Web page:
- Are small farms real farms? This is an interesting discussion and focuses on a couple of points. One, should a farm qualifying for the current use program be the sole source of income for the farmer? The answer is no. This is not a requirement under existing law for large or small farms and does not make sense in the farm economy or today’s economy. Second, can a small farm provide enough income to contribute to an individual’s or family’s economic well being? The answer is yes. Just like with large farms there are a variety of incomes and productivity levels on any one farm. The current use program requires the farmer be engaged in “commercial activity,” which requires sales of products for cash money. To be eligible for current use tax treatment for land under the residence requires the residence be used in manner integral to the classified lands.
- Hobby farms and how to reduce the risk of including them in the program. The current use program was put in place to preserve farmland and to maintain the farmland base. It is about farming for profit, not farming for fun. Hobby farms are not included in the program today; however no tax compliance program can be managed so tightly or with such extreme definitions that it does not have gray areas. One such gray area, and an area of concern to the public and the local governments is whether the current use program is available for farms that are really not engaged in farming as a commercial activity. The tax administration issue is balanced against the desire to preserve farmland. The question comes up of whether these small parcels are worth preserving. To address this issue, PSHB 1437 requires that any farm under 5 acres, in order to receive current use valuation on the land under the farm residence, must prove an income of at least $10,000. This is significant and substantial. It is a lot of carrots, many many dozens of eggs, row crops upon row crops. The belief is that $10,000 will identify those small farms that are intensely farming. Very small farms not able to establish this income will continue to have a one acre area around their farm residence valued at fair market value.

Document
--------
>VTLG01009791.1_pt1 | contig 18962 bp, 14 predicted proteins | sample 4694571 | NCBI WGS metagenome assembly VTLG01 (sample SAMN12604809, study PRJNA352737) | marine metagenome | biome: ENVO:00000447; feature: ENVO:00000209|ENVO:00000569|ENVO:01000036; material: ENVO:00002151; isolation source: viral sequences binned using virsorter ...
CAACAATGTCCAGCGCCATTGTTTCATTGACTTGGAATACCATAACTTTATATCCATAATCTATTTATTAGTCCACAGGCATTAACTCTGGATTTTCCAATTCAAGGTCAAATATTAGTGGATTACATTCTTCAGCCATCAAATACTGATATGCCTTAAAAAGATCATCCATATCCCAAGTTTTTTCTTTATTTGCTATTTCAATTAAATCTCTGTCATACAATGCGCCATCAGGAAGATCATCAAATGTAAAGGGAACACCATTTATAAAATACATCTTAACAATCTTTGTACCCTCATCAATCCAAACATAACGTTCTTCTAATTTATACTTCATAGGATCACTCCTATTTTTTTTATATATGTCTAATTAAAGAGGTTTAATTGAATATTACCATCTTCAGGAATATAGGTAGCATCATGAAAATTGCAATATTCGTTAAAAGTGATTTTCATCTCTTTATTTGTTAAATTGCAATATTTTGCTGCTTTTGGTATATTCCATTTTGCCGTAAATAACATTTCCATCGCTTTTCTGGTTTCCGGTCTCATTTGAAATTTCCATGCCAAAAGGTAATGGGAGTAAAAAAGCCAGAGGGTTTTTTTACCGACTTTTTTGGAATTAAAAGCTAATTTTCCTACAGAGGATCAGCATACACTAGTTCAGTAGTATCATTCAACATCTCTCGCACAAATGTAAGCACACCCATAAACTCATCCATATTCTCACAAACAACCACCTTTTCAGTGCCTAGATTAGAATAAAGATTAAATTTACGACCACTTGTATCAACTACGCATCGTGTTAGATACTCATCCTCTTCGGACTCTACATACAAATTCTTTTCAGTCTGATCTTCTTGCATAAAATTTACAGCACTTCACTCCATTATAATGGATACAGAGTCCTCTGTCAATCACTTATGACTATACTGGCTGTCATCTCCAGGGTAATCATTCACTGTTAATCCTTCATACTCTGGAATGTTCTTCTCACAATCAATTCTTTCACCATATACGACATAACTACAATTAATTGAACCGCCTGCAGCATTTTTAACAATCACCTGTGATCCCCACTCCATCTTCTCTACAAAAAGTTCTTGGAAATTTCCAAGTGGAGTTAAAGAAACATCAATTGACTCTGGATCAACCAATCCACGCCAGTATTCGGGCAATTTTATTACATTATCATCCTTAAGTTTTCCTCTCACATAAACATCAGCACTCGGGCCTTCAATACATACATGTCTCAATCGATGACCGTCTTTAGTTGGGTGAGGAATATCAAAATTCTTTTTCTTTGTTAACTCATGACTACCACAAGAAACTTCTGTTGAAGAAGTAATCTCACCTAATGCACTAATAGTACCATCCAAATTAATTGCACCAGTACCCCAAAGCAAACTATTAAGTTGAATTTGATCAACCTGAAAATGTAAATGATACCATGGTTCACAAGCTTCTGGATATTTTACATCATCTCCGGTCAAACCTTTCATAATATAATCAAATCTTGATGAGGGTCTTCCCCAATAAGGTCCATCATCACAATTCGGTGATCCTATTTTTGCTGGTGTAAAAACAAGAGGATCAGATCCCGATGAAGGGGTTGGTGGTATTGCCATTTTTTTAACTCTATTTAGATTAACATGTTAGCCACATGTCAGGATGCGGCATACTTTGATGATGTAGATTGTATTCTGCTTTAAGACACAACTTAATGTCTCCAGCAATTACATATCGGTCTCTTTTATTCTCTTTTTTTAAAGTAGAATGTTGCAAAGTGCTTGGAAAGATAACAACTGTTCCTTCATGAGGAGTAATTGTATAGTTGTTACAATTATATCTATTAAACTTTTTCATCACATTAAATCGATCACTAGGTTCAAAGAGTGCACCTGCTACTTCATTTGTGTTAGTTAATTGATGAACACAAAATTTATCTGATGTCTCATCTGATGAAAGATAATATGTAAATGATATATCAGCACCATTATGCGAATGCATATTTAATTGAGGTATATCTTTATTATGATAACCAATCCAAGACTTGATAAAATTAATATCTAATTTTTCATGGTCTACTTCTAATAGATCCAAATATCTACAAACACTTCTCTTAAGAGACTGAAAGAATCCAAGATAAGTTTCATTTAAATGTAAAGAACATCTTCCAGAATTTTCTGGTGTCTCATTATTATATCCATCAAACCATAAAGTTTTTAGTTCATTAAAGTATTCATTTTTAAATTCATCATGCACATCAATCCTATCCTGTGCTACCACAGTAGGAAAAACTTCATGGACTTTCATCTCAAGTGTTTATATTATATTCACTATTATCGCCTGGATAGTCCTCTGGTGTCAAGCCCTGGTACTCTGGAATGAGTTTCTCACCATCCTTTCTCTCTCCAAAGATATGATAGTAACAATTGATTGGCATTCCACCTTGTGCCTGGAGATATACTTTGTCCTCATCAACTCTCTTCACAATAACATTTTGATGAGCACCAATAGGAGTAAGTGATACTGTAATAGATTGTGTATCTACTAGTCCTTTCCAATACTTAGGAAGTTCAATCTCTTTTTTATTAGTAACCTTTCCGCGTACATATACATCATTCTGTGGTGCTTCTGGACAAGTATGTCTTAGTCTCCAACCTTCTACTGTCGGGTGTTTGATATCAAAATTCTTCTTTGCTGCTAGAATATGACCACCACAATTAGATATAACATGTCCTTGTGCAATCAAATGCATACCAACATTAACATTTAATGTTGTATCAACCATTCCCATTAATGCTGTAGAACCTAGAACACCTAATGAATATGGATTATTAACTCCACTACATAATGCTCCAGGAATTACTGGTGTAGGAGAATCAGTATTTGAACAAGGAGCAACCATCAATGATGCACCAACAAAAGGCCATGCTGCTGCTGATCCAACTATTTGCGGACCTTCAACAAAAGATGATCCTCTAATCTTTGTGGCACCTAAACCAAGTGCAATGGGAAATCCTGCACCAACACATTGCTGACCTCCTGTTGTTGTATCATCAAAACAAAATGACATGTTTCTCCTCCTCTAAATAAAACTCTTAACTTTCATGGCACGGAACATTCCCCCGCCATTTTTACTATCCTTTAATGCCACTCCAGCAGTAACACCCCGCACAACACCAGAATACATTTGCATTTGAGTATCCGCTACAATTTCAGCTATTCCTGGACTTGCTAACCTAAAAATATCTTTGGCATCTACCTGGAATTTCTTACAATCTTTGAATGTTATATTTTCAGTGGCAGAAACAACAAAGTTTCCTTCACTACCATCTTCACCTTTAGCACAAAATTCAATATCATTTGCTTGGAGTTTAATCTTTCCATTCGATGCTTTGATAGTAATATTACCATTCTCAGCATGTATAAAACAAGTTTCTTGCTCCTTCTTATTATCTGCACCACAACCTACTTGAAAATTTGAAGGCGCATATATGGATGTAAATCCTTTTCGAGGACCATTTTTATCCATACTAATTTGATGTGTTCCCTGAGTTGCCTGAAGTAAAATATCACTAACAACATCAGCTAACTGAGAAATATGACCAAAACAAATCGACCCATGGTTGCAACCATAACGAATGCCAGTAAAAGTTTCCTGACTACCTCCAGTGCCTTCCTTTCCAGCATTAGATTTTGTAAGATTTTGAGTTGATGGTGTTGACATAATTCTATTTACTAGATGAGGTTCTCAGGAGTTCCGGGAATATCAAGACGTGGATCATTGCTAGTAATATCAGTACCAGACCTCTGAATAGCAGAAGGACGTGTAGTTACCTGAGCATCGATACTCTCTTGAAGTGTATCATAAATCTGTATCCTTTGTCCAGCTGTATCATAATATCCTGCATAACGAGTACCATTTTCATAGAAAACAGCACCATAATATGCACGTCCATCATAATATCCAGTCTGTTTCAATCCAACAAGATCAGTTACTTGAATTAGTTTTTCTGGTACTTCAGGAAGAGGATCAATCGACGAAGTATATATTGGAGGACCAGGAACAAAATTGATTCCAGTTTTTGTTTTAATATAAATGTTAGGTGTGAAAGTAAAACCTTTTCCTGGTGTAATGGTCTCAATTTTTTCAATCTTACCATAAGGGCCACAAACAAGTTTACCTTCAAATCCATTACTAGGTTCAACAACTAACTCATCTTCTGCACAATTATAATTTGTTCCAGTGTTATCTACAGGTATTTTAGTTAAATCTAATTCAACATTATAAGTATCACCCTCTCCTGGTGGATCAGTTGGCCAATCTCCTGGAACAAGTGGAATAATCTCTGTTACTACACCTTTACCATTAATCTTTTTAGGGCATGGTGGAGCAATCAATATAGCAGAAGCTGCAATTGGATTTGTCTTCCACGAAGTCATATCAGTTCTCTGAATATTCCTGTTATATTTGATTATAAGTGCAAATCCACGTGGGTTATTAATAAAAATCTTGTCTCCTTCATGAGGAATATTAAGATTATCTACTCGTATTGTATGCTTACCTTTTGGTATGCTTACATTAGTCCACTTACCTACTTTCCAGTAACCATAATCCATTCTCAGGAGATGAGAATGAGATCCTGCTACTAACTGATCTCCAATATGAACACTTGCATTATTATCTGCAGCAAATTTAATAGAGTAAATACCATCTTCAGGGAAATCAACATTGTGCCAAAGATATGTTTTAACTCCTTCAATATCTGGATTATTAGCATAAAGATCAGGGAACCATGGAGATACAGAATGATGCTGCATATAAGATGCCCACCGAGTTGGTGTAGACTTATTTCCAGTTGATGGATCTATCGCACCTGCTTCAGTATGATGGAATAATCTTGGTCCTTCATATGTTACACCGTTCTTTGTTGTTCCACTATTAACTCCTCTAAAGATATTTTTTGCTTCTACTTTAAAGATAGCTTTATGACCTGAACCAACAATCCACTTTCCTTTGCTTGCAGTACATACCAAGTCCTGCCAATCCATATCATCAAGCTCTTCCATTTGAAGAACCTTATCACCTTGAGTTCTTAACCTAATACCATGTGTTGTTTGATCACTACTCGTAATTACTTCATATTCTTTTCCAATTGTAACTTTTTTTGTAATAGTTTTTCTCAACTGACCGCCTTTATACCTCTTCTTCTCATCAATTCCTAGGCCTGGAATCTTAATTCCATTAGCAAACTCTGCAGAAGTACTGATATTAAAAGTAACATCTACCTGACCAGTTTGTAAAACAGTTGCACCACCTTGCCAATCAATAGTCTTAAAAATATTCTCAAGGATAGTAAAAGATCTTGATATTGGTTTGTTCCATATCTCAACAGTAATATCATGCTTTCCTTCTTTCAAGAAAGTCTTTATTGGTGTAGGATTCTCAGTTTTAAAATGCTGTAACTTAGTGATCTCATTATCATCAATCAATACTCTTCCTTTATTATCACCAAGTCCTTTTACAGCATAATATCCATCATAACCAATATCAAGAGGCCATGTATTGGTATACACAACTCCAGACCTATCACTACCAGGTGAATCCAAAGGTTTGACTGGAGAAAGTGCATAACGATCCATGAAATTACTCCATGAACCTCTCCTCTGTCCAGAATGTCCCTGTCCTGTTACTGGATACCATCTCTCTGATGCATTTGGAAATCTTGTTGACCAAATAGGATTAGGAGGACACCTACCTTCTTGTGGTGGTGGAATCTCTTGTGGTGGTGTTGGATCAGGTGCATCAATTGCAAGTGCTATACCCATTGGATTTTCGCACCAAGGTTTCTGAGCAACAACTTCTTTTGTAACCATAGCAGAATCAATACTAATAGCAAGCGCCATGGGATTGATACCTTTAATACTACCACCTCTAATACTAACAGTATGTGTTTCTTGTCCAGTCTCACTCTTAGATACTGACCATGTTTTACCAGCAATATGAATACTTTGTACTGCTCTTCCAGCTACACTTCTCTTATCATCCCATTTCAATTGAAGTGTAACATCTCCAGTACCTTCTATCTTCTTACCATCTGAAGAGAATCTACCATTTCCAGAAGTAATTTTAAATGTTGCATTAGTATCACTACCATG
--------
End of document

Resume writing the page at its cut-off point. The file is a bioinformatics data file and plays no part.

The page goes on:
- The impact on local government budgets and taxpayers. The property tax system is different from the sales and excise tax system. Basically the county government backs into the amount of money raised through property taxes – which means that when property values change, then tax rates are modified to reflect the change in the mathematical equation. So under the current use program, when value is reduced in a taxing district, tax rates go up. This is referred to as a shift. It shifts to all of the taxpayers, including the farmer whose land is under current use valuation. Under this proposal some taxpayers in the state will have shifts of pennies, others dollars. It depends upon the property in the taxing district. And, some county budgets will actually lose money. This is because some districts will be at their rate limit. The public policy debate here is whether this loss of money and shift of taxes is a good investment in farmland preservation.